Using JOGL in a Java applet

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Contents

Preface

You can use JOGL in a Java applet, which lets you run a Java program embedded in a web page. This page shows an example of how to do this. The example program just draws one triangle that fills a fixed-size frame in a web page.

You can see online examples here: JOGL Test Applets

Documented Examples using the Object/Embed tags:

A short copy is included in the static page JOGL Deployment as a New Applet.

Base class

We'll use the same triangle-drawing base class for this example that we did in the Java Web Start example. Copy the code to a file called OneTriangle.java.

Applet class

Now we need a simple class that extends java.applet.Applet to form the top level of our program. Copy this code to a file called OneTriangleAWTApplet.java.

package name.wadewalker.jogl2tests.onetriangle;

import java.applet.*;
import java.awt.*;

import javax.media.opengl.GLAnimatorControl;
import javax.media.opengl.GLAutoDrawable;
import javax.media.opengl.GLCapabilities;
import javax.media.opengl.GLEventListener;
import javax.media.opengl.GLProfile;
import javax.media.opengl.awt.GLCanvas;

import com.jogamp.opengl.util.FPSAnimator;

/**
 * A minimal applet that draws with JOGL in a browser window.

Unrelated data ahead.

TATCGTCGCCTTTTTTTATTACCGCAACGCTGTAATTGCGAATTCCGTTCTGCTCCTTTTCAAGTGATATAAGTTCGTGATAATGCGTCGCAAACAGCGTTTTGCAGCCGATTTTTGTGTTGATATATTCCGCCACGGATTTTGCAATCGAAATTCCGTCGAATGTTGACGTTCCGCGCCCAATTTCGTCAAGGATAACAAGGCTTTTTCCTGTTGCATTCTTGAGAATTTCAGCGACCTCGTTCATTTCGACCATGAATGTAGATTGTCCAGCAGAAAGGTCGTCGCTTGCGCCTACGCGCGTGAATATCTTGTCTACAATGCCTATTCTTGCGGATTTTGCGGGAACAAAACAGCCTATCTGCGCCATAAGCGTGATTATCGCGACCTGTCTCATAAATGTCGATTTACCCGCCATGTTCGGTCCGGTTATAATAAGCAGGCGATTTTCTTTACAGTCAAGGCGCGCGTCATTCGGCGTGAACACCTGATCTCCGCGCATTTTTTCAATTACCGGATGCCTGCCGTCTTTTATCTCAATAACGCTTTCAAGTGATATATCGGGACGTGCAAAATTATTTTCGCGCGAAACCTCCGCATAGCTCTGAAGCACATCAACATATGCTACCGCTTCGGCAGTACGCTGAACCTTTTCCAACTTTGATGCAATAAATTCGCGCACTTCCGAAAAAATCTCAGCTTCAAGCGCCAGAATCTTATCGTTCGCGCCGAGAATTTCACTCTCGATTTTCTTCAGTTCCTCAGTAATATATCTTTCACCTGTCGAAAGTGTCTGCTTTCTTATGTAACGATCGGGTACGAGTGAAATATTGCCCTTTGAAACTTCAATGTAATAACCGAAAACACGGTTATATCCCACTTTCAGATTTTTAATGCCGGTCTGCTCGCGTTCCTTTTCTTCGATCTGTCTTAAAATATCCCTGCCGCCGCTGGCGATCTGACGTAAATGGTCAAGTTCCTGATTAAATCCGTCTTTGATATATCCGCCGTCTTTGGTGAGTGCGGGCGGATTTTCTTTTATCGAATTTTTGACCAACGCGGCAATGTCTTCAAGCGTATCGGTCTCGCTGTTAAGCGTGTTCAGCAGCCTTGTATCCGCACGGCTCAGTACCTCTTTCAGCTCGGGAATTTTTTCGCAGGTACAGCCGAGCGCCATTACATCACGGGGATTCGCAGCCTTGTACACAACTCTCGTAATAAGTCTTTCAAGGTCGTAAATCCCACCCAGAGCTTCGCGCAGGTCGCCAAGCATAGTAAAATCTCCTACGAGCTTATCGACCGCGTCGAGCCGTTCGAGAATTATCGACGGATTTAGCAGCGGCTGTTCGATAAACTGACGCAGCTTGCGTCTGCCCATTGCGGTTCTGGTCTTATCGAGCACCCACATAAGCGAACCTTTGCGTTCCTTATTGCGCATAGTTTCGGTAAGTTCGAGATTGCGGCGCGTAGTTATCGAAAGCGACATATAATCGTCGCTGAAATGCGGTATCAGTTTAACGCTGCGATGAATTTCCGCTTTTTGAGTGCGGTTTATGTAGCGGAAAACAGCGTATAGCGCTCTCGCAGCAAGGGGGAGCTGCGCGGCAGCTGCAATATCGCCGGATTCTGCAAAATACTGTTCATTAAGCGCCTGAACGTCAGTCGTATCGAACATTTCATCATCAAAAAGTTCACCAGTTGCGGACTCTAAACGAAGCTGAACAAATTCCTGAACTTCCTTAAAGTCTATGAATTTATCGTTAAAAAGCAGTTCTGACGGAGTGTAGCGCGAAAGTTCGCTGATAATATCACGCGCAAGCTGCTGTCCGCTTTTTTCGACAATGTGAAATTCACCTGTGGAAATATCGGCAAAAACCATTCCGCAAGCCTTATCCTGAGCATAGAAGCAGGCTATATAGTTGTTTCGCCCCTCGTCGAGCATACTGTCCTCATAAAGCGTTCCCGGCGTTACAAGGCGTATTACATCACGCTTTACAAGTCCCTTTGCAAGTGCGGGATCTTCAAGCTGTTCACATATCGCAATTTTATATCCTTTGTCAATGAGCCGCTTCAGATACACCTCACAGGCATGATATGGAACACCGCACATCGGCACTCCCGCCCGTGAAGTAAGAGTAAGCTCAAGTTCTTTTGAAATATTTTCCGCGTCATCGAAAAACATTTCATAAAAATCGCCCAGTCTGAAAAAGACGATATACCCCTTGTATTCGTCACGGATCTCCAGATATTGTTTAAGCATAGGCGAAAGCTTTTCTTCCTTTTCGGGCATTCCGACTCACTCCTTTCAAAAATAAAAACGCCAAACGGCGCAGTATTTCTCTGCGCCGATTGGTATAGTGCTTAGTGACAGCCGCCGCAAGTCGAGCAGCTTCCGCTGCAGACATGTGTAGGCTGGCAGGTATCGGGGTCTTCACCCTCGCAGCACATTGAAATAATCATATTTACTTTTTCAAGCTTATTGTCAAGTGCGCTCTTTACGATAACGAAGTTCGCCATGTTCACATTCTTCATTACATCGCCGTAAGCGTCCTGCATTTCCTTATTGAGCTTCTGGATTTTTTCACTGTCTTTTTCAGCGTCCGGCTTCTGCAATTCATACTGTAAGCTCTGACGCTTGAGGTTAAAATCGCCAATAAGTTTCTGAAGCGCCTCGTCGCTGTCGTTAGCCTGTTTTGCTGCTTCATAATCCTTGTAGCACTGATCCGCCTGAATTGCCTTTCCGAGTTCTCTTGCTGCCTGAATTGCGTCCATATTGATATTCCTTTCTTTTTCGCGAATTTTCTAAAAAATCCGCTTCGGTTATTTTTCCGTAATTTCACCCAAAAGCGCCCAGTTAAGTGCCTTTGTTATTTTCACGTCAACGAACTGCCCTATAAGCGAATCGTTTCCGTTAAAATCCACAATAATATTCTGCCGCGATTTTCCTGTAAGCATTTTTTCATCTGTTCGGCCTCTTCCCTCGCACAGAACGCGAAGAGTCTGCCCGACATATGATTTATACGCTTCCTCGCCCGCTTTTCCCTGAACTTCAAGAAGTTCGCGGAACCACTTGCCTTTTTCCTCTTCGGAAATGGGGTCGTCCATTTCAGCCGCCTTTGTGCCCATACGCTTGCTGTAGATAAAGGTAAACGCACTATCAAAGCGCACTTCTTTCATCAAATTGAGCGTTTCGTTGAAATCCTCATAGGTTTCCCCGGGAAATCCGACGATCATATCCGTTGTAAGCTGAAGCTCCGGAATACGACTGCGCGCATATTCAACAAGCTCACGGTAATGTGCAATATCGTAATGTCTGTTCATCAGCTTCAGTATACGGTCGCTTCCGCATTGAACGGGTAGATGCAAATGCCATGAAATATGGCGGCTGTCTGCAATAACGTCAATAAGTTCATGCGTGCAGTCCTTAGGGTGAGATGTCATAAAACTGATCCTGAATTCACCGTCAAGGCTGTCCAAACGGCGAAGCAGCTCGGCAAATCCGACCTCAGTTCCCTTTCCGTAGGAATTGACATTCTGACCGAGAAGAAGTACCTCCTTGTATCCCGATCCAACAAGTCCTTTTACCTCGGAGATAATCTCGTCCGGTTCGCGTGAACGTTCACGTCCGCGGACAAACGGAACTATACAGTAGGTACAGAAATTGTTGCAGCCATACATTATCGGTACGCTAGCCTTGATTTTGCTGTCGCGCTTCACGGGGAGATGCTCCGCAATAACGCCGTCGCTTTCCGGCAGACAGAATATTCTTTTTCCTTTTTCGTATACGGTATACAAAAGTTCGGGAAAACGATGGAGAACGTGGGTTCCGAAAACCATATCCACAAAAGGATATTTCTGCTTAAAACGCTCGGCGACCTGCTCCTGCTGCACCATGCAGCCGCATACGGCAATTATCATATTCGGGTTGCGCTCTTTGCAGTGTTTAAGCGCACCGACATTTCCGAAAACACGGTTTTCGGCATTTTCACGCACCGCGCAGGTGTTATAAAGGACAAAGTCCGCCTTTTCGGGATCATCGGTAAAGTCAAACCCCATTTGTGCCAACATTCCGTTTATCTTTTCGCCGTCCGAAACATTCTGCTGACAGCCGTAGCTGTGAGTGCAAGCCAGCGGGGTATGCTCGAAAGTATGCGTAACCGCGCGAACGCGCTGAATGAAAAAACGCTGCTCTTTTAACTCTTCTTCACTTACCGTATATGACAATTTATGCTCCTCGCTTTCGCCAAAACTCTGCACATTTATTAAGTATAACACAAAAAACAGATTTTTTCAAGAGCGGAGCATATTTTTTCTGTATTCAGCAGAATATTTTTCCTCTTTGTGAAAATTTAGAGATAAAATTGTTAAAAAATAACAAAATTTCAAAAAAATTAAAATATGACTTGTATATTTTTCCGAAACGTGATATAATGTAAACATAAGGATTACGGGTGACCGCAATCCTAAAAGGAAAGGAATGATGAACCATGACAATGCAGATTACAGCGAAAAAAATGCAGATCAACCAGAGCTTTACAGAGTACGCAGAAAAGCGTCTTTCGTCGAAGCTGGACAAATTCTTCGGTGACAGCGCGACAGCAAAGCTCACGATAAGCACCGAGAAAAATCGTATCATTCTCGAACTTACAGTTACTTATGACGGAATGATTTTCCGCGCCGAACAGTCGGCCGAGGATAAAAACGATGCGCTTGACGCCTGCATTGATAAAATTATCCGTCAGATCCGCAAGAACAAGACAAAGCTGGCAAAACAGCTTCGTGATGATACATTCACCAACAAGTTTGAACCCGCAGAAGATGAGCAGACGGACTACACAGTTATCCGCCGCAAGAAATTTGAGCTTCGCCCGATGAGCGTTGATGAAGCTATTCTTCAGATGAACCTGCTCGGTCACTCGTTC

*
 * @author Wade Walker
 */
@SuppressWarnings("serial")
public class OneTriangleAWTApplet extends Applet {

    private GLAnimatorControl glanimatorcontrol;

    public void init() {
        GLProfile.initSingleton();
        setLayout( new BorderLayout() );

        final GLCanvas glcanvas = new GLCanvas();
        glcanvas.addGLEventListener( new GLEventListener() {
            
            @Override
            public void reshape( GLAutoDrawable glautodrawable, int x, int y, int width, int height ) {
                OneTriangle.setup( glautodrawable.getGL().getGL2(), width, height );
            }
            
            @Override
            public void init( GLAutoDrawable glautodrawable ) {
            }
            
            @Override
            public void dispose( GLAutoDrawable glautodrawable ) {
            }
            
            @Override
            public void display( GLAutoDrawable glautodrawable ) {
                OneTriangle.render( glautodrawable.getGL().getGL2(), glautodrawable.getWidth(), glautodrawable.getHeight() );
            }
        });
    
        glcanvas.setSize( getSize() );